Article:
Thursday, December 14, 2017

2018 class placements - when your child isn't with their friends.....

It finally happened.

We found out that next year my son will be going into a different class to his two best friends. The two friends that have been by his side since he started school.  As a parent, your heart aches when your child comes home and tells you they don’t feel like they have any friends at school. And when your child is separated from their close-knit friendship group during the class placement process, a sense of annoyance and frustration begins to well up inside you.

Do I go to the school and complain to the teacher?

Do I demand that my child be moved to the class with their friends?

Do I email the principal and make them aware of the travesty that has been committed in the name of education?

Do I tell my child to get over it?

Do I regale them with stories about the times we felt we had no friends at school?

Actually no – none of the above responses is ideal.

Let me tell you, from a teacher’s perspective, about why your child may have been placed in a class away from their friendship group.

1) Your child may be a delightful student, but they are easily distracted by their group of friends and are missing out on learning opportunities because they are too busy socialising. They may be moved into a class with a group of children who will be less distracting and allow your child to flourish educationally.

2) Your child may be a gentle, kind child. However, their friendship group is smothering your child and not allowing them to exert their independence and make decisions for themselves. Placing your child in another class will allow your child the freedom to make their own decisions and form new friendships without pressure from their current friends.

3)  The teacher your child has been placed with has a personality and teaching style that will really suit your child, but not their current friendship group. The school staff, in their wisdom, may have decided to place greater importance on who is teaching your child rather than keeping friends together.

4) Your child may be becoming too reliant on just one or two friends and is not developing their ability to work and socialise with a variety of children. By separating your child from their friends at this stage, they will learn valuable skills about making new friends and working with a variety of people. Your child will not learn these skills if they are left with their ‘old friends’ indefinitely.

5) Your child may have specific learning needs that are similar to another child in the year level. By placing children with similar needs together in one class, school resources can be pooled together and allocated to ensure that your child, and the child with similar needs, get the maximum support possible. However, this may mean that there are not enough places in the class to accommodate your child's friends.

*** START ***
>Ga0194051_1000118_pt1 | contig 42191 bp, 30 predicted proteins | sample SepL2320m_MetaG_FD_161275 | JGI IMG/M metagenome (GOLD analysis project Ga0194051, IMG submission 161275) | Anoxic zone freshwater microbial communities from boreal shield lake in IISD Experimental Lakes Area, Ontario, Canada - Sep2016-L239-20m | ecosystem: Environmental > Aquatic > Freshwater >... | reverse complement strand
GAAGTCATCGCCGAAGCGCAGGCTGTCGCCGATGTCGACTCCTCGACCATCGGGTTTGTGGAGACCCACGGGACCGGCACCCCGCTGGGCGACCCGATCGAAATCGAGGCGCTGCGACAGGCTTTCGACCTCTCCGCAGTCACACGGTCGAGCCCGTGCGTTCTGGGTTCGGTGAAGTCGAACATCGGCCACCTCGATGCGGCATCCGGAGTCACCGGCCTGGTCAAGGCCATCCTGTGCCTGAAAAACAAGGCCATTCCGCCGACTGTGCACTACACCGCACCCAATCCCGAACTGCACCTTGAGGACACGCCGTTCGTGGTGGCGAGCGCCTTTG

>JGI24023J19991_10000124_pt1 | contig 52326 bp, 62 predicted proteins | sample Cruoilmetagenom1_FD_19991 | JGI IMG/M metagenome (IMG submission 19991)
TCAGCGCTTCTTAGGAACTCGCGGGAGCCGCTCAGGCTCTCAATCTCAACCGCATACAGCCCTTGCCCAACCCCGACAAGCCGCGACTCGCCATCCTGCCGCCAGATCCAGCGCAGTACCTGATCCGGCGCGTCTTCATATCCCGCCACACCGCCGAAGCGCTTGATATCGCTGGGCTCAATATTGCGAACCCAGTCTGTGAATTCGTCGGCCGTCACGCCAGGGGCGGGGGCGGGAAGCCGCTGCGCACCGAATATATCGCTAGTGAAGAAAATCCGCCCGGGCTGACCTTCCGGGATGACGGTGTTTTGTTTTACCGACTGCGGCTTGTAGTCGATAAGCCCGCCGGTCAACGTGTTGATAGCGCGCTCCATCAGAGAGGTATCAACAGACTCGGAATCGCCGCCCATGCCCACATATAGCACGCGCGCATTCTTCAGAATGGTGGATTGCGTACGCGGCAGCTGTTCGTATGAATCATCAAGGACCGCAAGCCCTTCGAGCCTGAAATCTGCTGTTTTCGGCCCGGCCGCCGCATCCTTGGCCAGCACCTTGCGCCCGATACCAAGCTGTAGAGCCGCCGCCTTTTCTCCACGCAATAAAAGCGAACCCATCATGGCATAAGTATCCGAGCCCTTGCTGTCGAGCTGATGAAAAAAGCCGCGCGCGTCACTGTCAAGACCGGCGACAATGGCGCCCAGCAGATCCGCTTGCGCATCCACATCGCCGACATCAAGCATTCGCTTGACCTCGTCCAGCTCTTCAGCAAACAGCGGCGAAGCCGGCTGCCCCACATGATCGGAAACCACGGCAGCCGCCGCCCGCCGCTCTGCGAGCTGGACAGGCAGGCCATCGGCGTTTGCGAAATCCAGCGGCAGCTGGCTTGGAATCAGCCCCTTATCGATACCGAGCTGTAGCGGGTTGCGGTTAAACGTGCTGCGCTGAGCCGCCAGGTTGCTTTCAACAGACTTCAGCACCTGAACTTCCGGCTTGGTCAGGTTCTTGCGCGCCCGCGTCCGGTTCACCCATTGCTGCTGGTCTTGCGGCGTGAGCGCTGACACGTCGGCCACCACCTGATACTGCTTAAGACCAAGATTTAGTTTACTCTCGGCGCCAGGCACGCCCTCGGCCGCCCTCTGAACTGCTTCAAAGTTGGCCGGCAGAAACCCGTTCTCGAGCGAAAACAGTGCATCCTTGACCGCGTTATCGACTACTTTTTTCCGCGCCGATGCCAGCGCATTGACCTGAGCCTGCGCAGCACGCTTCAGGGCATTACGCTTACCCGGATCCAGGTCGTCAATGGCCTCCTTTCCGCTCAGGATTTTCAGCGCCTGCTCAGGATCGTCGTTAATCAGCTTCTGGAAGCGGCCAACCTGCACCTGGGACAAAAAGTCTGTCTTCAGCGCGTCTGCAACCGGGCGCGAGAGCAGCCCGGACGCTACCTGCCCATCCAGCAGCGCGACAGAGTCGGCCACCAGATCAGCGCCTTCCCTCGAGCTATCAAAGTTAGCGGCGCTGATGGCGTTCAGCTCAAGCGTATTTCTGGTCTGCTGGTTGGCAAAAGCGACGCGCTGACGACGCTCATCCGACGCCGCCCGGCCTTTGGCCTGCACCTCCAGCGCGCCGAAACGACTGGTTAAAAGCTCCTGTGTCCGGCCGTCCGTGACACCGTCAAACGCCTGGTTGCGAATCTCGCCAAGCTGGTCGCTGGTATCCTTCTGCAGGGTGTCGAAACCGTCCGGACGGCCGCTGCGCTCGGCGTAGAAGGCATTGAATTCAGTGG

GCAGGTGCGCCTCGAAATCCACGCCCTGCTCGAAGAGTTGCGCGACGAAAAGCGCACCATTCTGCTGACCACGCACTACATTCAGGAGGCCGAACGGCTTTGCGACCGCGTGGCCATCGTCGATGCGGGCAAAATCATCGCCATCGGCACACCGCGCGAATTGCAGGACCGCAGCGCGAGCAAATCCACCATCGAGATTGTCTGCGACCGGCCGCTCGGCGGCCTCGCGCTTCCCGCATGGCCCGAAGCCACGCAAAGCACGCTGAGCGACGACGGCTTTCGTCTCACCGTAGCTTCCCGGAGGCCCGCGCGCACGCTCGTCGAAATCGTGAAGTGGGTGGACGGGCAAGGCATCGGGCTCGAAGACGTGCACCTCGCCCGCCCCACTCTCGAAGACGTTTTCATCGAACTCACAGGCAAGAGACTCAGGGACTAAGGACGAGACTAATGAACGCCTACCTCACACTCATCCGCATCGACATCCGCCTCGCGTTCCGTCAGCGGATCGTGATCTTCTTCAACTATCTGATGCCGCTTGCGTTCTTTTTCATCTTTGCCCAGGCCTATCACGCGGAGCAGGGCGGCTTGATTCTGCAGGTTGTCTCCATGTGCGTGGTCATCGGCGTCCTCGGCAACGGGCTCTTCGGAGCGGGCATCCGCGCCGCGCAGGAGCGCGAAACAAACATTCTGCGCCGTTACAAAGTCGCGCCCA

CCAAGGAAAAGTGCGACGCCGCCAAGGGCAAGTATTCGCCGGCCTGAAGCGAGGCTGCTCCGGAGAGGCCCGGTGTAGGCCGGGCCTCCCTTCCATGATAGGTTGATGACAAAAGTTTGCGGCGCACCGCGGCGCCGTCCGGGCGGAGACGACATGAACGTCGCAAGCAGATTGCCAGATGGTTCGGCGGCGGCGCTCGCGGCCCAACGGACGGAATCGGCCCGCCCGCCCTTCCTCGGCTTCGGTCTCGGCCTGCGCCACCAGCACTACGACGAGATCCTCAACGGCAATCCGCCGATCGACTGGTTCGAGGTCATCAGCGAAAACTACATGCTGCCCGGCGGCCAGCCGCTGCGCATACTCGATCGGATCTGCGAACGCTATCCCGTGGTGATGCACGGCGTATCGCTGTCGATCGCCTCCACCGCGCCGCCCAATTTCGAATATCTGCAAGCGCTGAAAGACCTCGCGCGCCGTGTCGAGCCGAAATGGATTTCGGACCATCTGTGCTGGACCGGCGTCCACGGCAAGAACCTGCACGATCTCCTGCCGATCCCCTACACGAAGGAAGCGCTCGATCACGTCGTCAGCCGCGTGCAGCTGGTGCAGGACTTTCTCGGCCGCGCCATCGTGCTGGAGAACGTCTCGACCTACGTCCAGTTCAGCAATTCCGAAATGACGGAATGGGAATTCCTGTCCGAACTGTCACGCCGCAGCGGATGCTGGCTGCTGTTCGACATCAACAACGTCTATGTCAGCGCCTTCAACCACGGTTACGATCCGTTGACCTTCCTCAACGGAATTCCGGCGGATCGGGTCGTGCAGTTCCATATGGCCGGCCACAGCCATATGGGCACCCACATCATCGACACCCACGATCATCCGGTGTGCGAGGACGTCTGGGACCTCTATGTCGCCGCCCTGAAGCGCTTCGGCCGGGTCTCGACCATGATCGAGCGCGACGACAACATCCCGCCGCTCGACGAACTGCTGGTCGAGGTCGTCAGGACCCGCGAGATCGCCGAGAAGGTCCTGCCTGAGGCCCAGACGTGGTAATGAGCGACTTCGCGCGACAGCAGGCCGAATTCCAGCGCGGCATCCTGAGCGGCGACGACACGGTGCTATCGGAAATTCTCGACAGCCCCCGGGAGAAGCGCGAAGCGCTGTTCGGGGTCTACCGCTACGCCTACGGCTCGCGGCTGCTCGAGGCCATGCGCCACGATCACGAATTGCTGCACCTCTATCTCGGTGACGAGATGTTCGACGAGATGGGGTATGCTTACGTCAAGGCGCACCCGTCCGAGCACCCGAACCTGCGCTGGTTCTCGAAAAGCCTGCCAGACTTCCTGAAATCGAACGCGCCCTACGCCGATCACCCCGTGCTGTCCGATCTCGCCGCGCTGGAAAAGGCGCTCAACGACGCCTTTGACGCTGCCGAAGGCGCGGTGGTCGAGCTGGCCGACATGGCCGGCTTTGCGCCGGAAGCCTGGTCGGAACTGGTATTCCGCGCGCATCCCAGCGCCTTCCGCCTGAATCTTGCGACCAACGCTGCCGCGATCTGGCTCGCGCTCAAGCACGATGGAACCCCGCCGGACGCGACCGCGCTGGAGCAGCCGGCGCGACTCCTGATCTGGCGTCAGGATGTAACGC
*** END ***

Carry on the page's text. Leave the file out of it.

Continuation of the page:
6) Your child may have leadership skills, just like their best friend does. However, by keeping the friends together, neither child may have the chance to truly lead their classmates. By separating the friends, both children will have the chance to be leaders in their class without stepping on the toes of the other.

No matter why your child has found themselves in a class away from their friends – it’s gonna hurt. It may be a cloud that will hang over their head for the summer holidays. It will take time to ‘get over it’. So what do we, as parents, do to support our child through this?

1) Acknowledge to your child that being separated from a close friend is really hard.

2) Encourage them to devise ways that they can catch up with their friends at recess and lunch in the new school year.

3) Organise playdates after school and during the holidays with their old friends and remind your child that these playdates can keep happening all through the year even though they are in separate classes.

4) Ask your child (or your child’s teacher) about who else is in your child’s new class. If you have access to a school directory, you could invite some of the children in your child’s new class to come over for a playdate. In one situation, I emailed the school admissions officer and asked them to email a new family on my behalf, giving them my email address and phone number so that I could arrange a playdate with our kids so that they could get to know each other before school started.

5) Arrange a birthday party or ‘Back to school’ party very early in the new school year and invite all the boys/girls/kids in the class over to your home or meet at a local playground. This really helps to create a sense of inclusiveness within a class group as no one is excluded from the party.  

6) Tell your child’s new class teacher that your child feels separated from their friends. Ask the teacher to just encourage your child to make sure they head out to recess and lunch with a friend so that they have someone to play with.  

We all know that being separated from good friends is hard and disappointing. The feeling of being left out and isolated is difficult. But persevere with your child, do what you can to support them in nurturing new friendships. And remember, school staff are there to help your child. If your child is really struggling with being away from their friends, let the school know so that they can keep an eye on the situation for you


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